San Diego Tourist Attractions
When some people visit San Diego, the only things on their list to see are a sandy beach and the Pacific Ocean… and they might even include a hiking trail if it leads to the beach. Others might add a museum or two to their lists… perhaps a theme park… and some fun restaurants and breweries. And in our opinion, there’s absolutely nothing wrong with that sort of San Diego vacation plan!
We hope that you’ll think of the tourist attraction suggestions below as a smorgasbord from which you pick and choose what you find most appealing. Also, in addition to these San Diego attractions, as you plan your vacation or weekend getaway we know that you’ll want to consider information about the San Diego area beaches, the area’s theme park offerings and the almost overwhelming San Diego museum list. That’s why we wrote separate article about those topics.
The first section below will introduce attractions and other places to go, see and have fun in and around the city center, the San Diego Bay and the downtown area. Thereafter, attractions in some of the areas in and around San Diego are discussed; if you’d like to skip immediately to those outlying area discussions, you can use these links:
Del Mar, Oceanside and Carlsbad
Balboa Park, San Diego – This is a “must-see,” even if its myriad of museums and world-renowned zoo don’t interest you. Established in 1868, this is the largest urban cultural park in the U.S., and it consistently lands on “best urban parks” lists.
The 1,200-acre gem is home to the San Diego Zoo and a replica of Shakespeare’s Globe Theater, as well as multiple gardens, a Spanish-style promenade and about 17 museums (see the museums article linked above). The park is free to enter (although many of the museums require admission), and there are several large parking lots. (balboapark.org)
Cabrillo National Monument & the Old Point Loma Lighthouse – Located approximately 10 miles from San Diego, this location offers superb, panoramic views of the city and is a good place to watch for migrating whales during the winter months. In addition, the National Park Service has refurbished the location’s historic 1880s lighthouse, and ranger-led talks, displays and brochures are available to explain its interesting past. (nps.gov/cabr/index.htm)
Chicano Park – Located beneath the San Diego-Coronado Bridge in Logan Heights (Barrio Logan), a predominantly Mexican-American and Mexican-immigrant community, this park is home to the world’s largest conglomeration of outdoor murals (67), as well as other artworks that celebrate the community’s cultural heritage. Like Berkeley’s People’s Park, Chicano Park was borne of a non-violent, militant community takeover, and every year on April 22 (or the nearest weekend), the anniversary is revered with a “Chicano Park Day” fiesta. (chicano-park.org)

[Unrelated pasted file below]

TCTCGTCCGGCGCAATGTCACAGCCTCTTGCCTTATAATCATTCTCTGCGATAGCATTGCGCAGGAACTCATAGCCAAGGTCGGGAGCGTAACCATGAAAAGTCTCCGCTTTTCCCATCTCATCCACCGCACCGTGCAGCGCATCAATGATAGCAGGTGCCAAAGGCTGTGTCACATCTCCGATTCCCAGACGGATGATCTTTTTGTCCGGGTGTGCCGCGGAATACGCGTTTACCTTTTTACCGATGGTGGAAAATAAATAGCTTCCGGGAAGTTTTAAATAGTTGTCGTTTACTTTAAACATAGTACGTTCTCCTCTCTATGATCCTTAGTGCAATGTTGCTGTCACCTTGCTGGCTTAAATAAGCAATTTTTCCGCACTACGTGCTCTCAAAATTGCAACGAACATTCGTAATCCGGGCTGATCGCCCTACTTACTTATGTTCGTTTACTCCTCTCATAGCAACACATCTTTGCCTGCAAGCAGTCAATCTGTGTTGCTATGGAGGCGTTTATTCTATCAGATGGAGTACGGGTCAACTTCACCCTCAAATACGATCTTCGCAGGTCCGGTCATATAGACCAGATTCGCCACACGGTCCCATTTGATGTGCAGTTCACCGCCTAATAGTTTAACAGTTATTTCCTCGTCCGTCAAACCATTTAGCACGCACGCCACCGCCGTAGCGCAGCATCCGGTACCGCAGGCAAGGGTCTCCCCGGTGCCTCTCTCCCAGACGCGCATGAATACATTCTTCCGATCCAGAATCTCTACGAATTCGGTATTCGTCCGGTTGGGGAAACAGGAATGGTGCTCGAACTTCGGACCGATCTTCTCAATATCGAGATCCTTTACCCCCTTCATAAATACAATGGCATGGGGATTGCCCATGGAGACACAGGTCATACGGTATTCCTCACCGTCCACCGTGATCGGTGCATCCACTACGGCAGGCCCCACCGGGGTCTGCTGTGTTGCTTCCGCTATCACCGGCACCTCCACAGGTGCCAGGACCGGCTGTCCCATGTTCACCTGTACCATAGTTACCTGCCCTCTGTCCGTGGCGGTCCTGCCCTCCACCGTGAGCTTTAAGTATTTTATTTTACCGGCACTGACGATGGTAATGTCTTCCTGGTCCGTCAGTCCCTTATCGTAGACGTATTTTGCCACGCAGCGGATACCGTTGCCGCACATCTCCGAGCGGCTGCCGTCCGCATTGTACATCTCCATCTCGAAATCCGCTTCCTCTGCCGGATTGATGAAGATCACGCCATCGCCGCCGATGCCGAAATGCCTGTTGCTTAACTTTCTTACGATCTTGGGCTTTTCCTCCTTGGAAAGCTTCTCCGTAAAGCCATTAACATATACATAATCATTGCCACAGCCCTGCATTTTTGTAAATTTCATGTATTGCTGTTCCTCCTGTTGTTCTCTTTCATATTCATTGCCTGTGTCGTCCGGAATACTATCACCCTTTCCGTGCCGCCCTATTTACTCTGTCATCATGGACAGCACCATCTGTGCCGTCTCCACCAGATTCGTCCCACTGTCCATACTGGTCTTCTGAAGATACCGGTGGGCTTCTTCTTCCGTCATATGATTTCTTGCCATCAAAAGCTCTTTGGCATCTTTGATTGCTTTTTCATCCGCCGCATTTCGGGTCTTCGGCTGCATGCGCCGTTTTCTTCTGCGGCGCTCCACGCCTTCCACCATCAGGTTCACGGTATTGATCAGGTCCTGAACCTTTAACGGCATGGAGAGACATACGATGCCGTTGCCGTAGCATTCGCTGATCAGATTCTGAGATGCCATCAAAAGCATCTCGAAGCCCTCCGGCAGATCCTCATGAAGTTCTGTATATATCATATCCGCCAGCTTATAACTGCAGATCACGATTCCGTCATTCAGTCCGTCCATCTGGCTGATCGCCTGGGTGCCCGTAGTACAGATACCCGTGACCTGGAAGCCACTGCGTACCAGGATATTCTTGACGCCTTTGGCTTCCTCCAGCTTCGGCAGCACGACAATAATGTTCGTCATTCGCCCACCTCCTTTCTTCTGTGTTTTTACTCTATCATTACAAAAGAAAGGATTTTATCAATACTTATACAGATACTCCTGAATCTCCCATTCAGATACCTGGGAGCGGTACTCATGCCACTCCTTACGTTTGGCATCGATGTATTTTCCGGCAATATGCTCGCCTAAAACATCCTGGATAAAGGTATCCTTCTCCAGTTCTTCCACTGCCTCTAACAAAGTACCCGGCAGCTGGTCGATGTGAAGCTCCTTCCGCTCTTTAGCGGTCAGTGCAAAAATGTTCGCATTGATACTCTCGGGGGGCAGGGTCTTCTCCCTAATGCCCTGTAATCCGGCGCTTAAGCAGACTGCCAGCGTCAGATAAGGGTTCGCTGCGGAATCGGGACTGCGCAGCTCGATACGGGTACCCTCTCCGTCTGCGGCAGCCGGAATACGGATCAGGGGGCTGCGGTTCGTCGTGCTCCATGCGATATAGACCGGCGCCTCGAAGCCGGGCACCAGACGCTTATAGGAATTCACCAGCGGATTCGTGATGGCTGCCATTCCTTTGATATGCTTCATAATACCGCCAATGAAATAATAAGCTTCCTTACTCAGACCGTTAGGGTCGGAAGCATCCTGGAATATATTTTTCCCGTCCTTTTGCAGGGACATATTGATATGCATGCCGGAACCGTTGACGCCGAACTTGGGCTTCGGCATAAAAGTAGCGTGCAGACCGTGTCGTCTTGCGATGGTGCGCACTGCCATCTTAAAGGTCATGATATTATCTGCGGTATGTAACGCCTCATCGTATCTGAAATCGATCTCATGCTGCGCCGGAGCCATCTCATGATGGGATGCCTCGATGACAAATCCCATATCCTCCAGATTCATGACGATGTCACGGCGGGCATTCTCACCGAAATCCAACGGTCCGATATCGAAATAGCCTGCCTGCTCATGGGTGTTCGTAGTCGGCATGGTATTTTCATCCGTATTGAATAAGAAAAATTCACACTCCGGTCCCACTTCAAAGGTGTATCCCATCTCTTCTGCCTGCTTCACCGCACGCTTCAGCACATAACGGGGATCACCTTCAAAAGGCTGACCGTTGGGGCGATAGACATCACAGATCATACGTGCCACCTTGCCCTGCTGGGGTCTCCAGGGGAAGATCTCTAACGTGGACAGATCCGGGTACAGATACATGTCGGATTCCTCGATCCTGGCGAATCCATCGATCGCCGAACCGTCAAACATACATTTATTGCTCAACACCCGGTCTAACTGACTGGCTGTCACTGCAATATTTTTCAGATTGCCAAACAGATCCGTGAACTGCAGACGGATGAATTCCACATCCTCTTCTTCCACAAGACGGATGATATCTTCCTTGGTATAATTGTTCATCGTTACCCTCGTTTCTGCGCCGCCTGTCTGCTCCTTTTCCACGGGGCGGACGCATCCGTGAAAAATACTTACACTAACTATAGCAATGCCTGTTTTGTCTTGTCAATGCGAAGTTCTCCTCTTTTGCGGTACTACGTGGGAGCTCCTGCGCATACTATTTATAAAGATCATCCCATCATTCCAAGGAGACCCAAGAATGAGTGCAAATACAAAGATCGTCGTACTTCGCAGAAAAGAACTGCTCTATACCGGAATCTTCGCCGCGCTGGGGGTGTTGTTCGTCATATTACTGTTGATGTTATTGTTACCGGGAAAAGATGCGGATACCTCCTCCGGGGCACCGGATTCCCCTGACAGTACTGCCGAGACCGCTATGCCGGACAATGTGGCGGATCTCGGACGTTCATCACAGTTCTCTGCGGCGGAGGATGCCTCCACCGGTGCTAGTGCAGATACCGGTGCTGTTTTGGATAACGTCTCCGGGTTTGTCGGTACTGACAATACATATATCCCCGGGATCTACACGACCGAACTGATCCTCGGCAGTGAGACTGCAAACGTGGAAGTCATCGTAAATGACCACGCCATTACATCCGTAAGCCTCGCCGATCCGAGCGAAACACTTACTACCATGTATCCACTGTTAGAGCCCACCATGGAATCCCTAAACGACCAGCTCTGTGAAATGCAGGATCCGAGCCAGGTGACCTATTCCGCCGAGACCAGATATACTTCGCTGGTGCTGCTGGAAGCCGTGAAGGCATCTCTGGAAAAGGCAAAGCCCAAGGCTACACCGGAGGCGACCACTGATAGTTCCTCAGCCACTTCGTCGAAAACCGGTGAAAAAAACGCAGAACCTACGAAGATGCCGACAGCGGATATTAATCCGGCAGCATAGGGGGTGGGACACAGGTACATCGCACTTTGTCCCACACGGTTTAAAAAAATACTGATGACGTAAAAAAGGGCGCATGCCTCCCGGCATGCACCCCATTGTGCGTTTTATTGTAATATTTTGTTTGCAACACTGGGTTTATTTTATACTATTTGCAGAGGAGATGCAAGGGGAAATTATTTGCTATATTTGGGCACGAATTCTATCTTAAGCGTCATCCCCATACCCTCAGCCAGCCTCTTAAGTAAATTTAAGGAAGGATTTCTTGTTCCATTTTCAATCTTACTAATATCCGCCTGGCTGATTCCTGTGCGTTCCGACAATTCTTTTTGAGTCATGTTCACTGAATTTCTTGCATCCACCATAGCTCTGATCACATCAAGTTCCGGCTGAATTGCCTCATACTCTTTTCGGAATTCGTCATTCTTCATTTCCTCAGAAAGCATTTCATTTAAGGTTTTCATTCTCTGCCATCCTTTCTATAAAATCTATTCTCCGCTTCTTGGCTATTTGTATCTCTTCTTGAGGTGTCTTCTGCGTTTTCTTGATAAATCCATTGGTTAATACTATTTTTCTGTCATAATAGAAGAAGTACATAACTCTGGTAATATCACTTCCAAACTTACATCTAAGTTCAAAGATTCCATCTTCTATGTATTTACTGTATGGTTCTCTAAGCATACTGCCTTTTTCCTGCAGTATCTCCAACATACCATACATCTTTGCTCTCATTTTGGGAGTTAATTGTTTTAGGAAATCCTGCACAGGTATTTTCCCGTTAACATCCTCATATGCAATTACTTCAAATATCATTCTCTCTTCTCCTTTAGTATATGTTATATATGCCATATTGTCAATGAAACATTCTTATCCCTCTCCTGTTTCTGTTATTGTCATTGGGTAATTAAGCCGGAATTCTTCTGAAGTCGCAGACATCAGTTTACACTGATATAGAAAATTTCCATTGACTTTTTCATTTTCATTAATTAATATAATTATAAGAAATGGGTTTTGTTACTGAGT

Coronado Island – This small “island” town (it’s actually a peninsula) is connected to the city by the San Diego-Coronado Bridge. Although best known for the Hotel del Coronado (“The Del”), its numerous parks and beaches make it ideal for enjoying outdoor activities, and its marinas provide even more options –- from paddle boats to yachts! We recommend that you try to spend at least a day at Coronado. (coronadovisitorcenter.com)
Historic Gaslamp Quarter – With buildings dating to the late 1800s (some with a bit of a checkered past), the Gaslamp area is now where you’ll find some of southern California’s hottest hotels, restaurants and nightlife. For those who prefer to explore the area during the day, the Gaslamp Quarter Historical Foundation offers maps and information about the area as well as a guided walking tour on Saturdays at 11am. (gaslampquarter.org)
Historic Old Town San Diego – Considered the “birthplace” of California in the U.S., Franciscan friar (and now saint) Junipero Serra built the first of the state’s 21 missions on a hillside overlooking this area in 1769. In the 1820s, a small Mexican community of adobe buildings formed at the base of the hill, and by 1835 it had evolved into El Pueblo de San Diego. Now the site of a state historic park featuring the five original adobes, the complex has an open, “olden-days” feel to it (parks.ca.gov/?page_id=663). Presidio Park — where the first mission was built — lies a few blocks north of Old Town, and its lovely grounds offer spectacular views of the bay and harbor. The colorful and vibrant Bazaar Del Mundo (“shopping of the world) is also nearby. (bazaardelmundo.com)
Little Italy – Around since the 1920s, this is downtown San Diego’s oldest continuous neighborhood-business district. Today, you can find lovely restaurants, lodging and shopping here. If you venture to Amici Park, you may even see residents enjoying a game of bocce ball or, near the court, a monument that pays tribute to marinara sauce, complete with a plate of steel ravioli on a red-checker-clothed table. What fun! The Maritime Museum is also nearby and definitely worth checking out if you’re in the neighborhood. (littleitalysd.com)
Mission Basilica San Diego de Alcala – Founded in 1769 by Junipero Serra, the first of 21 Spanish missions built in what’s now the U.S. was moved here from its original location near Old Town San Diego in 1774. Designated a landmark in the early 1800s, the church still holds mass every Sunday and rings its 200-year-old bell several times a day. The museum and gardens are open daily, 9am-4pm. (missionsandiego.org)
Mission Bay Park – About a 10-minute drive from downtown San Diego, this is the largest man-made aquatic park in the country and consists of 4,235 acres (half water/half land) and more than 27 miles of shoreline. Stop by the Visitor Information Center (2688 East Mission Bay Drive), open from 9am to dusk, for exhibits and maps that will help you enjoy the activities this location offers, including SeaWorld San Diego and Sunset Cliffs Natural Park. You’re also close to Point Loma and surrounded by the Mission Beach, Ocean Beach and Pacific Beach trio. (sandiego.gov/park-and-recreation/parks/regional/missionbay)